You are using an older browser version. Please use a supported version for the best MSN experience.

Trump Supporters Demand Vote Counting Stop Where President Leads, Continues Where He Trails

Newsweek logo Newsweek 11/5/2020 David Brennan
a group of people standing in front of a window: Supporters of President Donald Trump try to enter the room where absentee ballots for the 2020 general election are being counted at TCF Center on November 4, 2020 in Detroit, Michigan. © SETH HERALD/AFP via Getty Images/Getty Supporters of President Donald Trump try to enter the room where absentee ballots for the 2020 general election are being counted at TCF Center on November 4, 2020 in Detroit, Michigan.

Hundreds of supporters of President Donald Trump are trying to disrupt election officials still counting votes in the key swing states that will decide the presidential election.

Like the campaign itself, the supporters are also demanding that counting continue in states where the president currently trails former Vice President Joe Biden and Trump believes he can overhaul the deficit.

The president was ahead in Michigan until Wednesday afternoon, but was overtaken by Biden as more mail-in absentee ballots were counted throughout the day. This pattern is holding across the country, and has put Biden on the verge of victory.

Biden is now projected to win Michigan by CNN and NBC News. A crowd of Trump supporters descended on the TCF Center in Detroit on Wednesday afternoon, where mail-in ballots for Biden had put the Democrat in a slim lead. In scenes reminiscent of Florida in 2000, protesters gathered around the doors chanting: "Stop the count! Stop the count!"

Police and officials on the scene attempted to keep the calm as tensions rose. Conservative news sites and commentators complained that officials inside had blocked the windows with cardboard during the protests, suggesting a lack of transparency.

There were similar scenes in Pennsylvania Wednesday, where protesters—including Trump attorney and attack dog Rudy Giuliani along with Eric Trump—gathered outside the Pennsylvania Convention Centre in downtown Philadelphia to try and stop vote counting in the pivotal Keystone State, whose 20 electoral votes could be the ones to push the eventual winner over the line.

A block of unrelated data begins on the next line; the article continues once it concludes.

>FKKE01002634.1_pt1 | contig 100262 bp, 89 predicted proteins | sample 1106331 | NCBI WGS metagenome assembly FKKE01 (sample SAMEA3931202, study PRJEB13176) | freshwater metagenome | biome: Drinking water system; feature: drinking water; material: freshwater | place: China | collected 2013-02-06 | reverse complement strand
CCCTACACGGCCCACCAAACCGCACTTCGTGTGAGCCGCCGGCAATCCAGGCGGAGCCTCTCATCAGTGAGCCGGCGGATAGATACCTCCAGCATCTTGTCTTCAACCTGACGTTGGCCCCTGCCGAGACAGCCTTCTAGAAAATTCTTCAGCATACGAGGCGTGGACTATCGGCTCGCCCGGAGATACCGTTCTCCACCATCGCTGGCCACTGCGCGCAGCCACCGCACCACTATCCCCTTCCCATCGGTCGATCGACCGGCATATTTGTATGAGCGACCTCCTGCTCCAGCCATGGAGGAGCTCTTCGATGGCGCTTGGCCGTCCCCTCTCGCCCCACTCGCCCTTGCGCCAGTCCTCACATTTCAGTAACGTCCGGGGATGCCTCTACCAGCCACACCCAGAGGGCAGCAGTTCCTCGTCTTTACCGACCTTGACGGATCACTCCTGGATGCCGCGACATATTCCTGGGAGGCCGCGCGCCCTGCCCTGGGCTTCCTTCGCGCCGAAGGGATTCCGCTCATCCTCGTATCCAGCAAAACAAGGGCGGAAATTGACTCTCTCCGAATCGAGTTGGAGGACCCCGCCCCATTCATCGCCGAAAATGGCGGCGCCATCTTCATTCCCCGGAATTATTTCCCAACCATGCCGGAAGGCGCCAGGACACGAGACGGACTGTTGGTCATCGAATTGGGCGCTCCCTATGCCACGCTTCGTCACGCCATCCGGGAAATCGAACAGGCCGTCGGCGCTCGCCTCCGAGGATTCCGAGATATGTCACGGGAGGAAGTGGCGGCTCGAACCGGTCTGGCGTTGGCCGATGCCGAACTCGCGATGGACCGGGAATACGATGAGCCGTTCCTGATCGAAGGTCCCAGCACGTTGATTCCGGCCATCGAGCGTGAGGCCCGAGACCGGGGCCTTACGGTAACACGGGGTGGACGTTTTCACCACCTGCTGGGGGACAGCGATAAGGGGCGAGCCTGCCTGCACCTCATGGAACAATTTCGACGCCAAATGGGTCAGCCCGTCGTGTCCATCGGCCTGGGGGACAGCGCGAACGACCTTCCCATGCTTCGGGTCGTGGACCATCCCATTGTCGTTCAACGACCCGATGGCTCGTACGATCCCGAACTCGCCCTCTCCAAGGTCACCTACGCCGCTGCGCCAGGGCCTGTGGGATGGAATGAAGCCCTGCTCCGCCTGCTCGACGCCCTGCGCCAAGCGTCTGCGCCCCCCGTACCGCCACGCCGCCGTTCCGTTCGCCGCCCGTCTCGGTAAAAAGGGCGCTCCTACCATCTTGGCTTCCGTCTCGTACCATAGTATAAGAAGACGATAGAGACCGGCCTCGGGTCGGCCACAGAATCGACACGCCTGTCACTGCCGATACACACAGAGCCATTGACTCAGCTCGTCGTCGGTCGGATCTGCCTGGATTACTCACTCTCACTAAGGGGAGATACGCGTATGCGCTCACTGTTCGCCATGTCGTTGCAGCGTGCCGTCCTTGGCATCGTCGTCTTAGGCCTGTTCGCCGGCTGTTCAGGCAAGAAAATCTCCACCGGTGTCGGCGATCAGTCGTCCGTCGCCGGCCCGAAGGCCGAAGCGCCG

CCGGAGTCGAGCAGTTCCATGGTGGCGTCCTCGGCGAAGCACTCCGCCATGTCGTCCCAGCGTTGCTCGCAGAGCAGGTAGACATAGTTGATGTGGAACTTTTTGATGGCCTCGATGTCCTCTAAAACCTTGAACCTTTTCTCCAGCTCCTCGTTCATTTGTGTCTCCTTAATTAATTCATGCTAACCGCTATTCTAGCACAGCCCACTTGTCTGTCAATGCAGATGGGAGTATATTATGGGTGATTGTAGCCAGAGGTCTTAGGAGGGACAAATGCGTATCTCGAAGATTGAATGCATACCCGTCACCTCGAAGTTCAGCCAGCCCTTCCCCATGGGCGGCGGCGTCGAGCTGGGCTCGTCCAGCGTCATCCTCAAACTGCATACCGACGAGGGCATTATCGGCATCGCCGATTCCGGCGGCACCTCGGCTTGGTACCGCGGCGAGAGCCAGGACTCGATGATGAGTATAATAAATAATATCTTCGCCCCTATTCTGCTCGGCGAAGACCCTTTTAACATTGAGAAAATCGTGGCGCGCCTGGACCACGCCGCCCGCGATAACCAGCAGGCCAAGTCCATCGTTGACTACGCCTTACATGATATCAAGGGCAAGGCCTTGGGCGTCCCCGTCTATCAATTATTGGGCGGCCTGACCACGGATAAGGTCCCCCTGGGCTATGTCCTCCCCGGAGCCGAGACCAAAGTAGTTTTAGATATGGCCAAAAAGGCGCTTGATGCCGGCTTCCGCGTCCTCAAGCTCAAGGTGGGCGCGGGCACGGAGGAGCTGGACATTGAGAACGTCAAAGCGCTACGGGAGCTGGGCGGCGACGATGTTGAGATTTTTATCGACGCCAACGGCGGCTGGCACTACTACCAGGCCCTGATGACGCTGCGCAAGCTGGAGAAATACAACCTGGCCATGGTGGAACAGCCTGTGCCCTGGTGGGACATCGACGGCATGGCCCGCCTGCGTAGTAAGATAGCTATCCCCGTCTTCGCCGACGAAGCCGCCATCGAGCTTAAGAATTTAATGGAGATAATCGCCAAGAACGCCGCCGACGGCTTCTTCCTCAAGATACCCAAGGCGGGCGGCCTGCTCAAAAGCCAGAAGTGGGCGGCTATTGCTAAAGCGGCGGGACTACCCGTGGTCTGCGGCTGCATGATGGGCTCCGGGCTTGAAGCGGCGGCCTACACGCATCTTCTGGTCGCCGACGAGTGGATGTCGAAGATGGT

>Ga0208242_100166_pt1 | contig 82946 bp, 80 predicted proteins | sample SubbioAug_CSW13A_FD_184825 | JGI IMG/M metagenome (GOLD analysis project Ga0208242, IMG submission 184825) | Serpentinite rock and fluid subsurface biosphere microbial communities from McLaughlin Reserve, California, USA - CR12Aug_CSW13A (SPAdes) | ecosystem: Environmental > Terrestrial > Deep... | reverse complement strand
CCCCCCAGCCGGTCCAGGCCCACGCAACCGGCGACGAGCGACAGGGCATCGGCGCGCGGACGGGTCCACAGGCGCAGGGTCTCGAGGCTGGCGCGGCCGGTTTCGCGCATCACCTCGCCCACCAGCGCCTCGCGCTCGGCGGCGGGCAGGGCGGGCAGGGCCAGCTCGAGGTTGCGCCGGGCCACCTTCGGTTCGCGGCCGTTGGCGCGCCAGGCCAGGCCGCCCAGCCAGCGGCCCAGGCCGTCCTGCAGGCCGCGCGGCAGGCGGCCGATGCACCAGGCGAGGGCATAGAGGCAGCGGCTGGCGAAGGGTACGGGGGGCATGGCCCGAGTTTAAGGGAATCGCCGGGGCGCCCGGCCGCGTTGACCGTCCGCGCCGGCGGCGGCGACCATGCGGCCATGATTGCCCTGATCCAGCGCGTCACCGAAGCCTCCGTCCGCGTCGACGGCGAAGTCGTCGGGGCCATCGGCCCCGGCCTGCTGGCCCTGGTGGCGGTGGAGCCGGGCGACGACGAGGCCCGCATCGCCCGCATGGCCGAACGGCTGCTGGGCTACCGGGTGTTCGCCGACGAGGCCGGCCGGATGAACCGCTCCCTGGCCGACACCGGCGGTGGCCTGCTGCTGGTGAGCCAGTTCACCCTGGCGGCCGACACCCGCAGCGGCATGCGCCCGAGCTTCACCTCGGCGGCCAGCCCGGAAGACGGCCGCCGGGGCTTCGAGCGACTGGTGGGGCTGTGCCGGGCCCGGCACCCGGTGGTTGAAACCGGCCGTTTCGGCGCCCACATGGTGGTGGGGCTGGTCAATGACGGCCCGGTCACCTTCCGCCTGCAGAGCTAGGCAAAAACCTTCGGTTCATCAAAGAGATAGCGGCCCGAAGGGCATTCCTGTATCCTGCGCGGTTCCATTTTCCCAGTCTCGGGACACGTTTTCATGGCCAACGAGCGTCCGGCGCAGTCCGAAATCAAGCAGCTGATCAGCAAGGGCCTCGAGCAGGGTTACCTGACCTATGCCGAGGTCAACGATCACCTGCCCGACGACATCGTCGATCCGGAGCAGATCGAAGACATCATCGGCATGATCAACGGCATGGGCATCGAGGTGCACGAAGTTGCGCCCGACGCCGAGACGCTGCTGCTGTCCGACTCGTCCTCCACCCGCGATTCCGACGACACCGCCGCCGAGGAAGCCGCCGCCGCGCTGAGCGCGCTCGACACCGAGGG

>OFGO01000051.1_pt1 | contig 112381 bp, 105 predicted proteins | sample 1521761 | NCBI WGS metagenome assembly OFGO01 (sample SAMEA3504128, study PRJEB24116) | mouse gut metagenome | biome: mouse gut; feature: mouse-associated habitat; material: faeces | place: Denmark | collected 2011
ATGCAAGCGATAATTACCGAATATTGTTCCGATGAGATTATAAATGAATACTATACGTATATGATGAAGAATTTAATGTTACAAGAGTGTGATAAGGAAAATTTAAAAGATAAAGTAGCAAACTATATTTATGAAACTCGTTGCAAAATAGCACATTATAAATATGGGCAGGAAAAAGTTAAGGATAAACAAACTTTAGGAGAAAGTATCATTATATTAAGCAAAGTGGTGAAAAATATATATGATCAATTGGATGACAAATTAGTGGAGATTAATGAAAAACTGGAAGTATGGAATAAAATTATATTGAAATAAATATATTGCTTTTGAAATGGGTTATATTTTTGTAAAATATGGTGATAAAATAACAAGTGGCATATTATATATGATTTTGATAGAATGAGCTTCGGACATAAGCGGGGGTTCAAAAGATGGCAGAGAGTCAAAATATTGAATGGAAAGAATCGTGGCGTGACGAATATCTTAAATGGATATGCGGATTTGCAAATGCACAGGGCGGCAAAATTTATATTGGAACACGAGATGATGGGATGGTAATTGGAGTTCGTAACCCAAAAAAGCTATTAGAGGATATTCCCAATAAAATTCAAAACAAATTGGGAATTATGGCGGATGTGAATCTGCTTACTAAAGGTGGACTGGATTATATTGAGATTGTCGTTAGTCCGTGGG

UP NEXT
UP NEXT

Trump is still marginally ahead in the state, but at least some of the remaining mail-in ballots are expected to break heavily in Biden's favor. It could be that these votes hand Biden victory in Pennsylvania and the White House. Alternatively, they could hand the momentum back to Trump.

Giuliani announced a press conference outside the convention center, but canceled shortly before the event was due to begin. He and Eric instead relocated to an airport on the edge of town.

Giuliani echoed Trump campaign talking points, asserting without any evidence that "rampant corruption" had occurred in Philadelphia to cheat the president out of the election.

"We have no idea if they really are ballots, if they are signed, if they are postmarked properly, if it isn't just the same person who submitted one hundred thousand ballots, they all got counted. This is the way they intend to win," Giuliani said, providing no evidence to support his claims.

But elsewhere Trump supporters were holding protests demanding that every vote be counted. In Arizona—where Biden holds a slim lead over the president—some 150 Trump supporters, some armed according to the New York Times, gathered in front of the Maricopa County election chanting: "Count the vote," as officials inside did so.

Video from inside the building showed Maricopa County Sheriff's deputies donning tactical gear and preparing to potentially move on the protesters outside as the crowd grew.

Election rules allow 134 challengers for each candidate to contest the result and observe the counting process, but it appeared that more people than those allowed had gone to counting centers on Wednesday.

Detroit Free Press counted 570 challengers walking around the room where poll workers were counting the remaining 25,000 or so absentee ballots of Detroit residents. This included 227 Republicans, 268 Democrats and 75 nonpartisan challengers.

The Trump campaign, meanwhile, was engaged in its own efforts, mounting legal challenges to stop the ongoing count in Michigan and Pennsylvania while demanding voting continue in Arizona.

In Michigan, Trump's 2020 campaign manager Bill Stepien released a statement claiming that the campaign had not been granted "meaningful access" to review the counting process.

The campaign also filed lawsuits to stop ballot counting in Pennsylvania and Georgia—here the president remains ahead—and demanded a recount in Wisconsin, where Biden is believed to have narrowly edged out the president.

The president also announced on Twitter that he was claiming victory in Pennsylvania, Georgia, North Carolina, and Michigan, "for Electoral Vote purposes."

Like his Wednesday morning claim to victory, this is incorrect. Counting is still going on in all states and the races there are currency too close to call. Twitter flagged the president's tweets as potentially misleading.

Start your unlimited Newsweek trial

AdChoices
AdChoices

More from Newsweek

image beaconimage beaconimage beacon